Simple Solutions For Jon Lester's Mind-Boggling Issue

There is little else in baseball that gets the heart racing more than watching a speedster lead off first base late in a close game. You can feel the pitcher and catcher's bodies tense up. Their heads spastically dart from first base to home plate and back.

When someone like Rickey Henderson measured his leads in 1-run games, you could see extra beads of sweat forming on the each pitcher's brow. You didn't know if it would be the next pitch, but you knew that sooner than later, Henderson would move himself into scoring position.

Well, with Jon Lester, every baserunner is Rickey Henderson.

In fact, until his first pickoff since 2011 (Starling Marte, you have become a trivia answer), Lester hadn't even had a legitimately close pickoff attempt all season.

In 2015, Lester has become the Oprah Winfrey of stolen bases: "You get a stolen base, you get a stolen base! EVERYONE GETS A STOLEN BASE!"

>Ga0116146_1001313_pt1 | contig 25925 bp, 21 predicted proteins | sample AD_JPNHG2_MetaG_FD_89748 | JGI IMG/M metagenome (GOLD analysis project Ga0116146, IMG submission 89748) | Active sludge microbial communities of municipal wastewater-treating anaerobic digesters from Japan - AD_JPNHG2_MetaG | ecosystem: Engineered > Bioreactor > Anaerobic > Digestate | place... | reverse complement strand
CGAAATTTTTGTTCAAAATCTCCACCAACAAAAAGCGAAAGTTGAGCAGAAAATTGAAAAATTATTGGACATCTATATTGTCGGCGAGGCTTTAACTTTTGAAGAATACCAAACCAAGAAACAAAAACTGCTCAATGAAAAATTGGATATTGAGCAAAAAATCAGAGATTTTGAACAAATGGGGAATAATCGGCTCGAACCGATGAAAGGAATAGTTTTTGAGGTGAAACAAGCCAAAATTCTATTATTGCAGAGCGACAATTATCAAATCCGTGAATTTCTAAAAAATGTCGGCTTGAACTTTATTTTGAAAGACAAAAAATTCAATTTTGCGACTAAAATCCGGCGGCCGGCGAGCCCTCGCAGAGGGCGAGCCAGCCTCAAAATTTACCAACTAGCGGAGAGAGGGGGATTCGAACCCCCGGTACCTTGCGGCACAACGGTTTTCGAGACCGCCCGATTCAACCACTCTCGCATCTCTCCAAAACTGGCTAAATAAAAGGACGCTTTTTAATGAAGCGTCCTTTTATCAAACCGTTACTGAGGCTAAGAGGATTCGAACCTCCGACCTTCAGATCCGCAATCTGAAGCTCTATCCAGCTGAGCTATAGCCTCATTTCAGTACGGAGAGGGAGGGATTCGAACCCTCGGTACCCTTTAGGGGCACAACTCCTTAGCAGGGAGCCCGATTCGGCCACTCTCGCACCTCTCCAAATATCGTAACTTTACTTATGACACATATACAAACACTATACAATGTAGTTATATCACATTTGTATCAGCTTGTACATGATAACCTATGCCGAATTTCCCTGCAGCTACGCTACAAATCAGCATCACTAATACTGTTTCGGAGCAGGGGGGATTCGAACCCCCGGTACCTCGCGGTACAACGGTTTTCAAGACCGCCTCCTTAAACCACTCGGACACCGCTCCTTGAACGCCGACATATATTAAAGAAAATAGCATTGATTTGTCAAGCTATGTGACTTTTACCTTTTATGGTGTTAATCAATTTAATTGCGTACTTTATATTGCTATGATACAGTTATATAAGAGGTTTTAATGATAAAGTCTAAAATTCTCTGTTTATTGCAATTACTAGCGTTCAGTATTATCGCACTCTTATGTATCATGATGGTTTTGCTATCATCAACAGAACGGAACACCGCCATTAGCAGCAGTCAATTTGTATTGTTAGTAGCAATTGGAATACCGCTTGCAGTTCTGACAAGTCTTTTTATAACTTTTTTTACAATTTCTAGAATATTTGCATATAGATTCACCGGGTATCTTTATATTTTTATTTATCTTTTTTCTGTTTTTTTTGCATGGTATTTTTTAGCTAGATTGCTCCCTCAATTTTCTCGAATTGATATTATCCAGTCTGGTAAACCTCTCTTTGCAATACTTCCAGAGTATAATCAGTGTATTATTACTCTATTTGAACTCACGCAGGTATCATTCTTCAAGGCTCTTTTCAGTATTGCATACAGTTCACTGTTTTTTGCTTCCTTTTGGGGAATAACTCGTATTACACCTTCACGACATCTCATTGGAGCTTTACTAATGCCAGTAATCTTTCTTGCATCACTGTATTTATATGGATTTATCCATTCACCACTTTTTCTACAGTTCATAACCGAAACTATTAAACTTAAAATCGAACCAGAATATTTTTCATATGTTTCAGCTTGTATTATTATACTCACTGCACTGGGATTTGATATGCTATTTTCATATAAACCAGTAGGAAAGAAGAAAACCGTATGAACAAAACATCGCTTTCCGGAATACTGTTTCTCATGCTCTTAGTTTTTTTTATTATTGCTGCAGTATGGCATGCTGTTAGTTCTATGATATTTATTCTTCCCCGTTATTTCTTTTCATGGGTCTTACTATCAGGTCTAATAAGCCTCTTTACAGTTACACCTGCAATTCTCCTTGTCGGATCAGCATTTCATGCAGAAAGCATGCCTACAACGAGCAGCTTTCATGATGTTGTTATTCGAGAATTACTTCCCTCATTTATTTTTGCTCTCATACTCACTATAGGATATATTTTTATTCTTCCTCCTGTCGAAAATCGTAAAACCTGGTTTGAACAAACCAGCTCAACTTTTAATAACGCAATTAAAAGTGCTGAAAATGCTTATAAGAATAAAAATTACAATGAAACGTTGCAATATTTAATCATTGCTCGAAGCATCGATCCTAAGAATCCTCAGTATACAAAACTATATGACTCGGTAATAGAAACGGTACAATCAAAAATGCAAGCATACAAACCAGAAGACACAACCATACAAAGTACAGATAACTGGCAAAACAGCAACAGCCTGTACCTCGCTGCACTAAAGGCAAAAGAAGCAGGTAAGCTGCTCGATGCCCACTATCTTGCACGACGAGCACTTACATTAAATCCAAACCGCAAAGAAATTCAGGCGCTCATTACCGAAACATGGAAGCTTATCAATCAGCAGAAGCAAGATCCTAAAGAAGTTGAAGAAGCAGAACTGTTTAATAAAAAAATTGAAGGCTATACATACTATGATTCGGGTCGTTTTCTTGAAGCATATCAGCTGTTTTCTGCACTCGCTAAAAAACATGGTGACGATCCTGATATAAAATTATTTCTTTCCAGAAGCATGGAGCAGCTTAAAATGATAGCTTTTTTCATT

He's given up 43 of them. And the reason is clear: he cannot throw the ball to first base. And nobody can figure out why.

Everyone is trying to label it to make sense of it. That's what humans think — if it has a name, we can fix it. They call his issue the "yips," the "thing," "Steve Sax syndrome." But truthfully, Lester's issue boils down to one universal issue: fear.

Lester isn't afraid of throwing the ball to first base — he's afraid of failure. It simply manifests itself in his throws to first base. It's the same reason the 27th out feels harder to get in a perfect game, or why many players have lower averages with runners in scoring position. The stakes feel higher.

When this happens, some players tense up. When players tense up, they fail more often. Lester has convinced himself that throws to first will likely be errant, so he tenses up. Do the math.

The "yips" were documented comically in Major League II, when catcher Rube Baker could no longer throw the ball back to the pitcher after each pitch. He expected his tosses to end up in centerfield, so they did. He solved the issue when he turned his thoughts to memorizing Playboy articles and redirecting his focus there. A joke, to be sure, but an interesting parallel.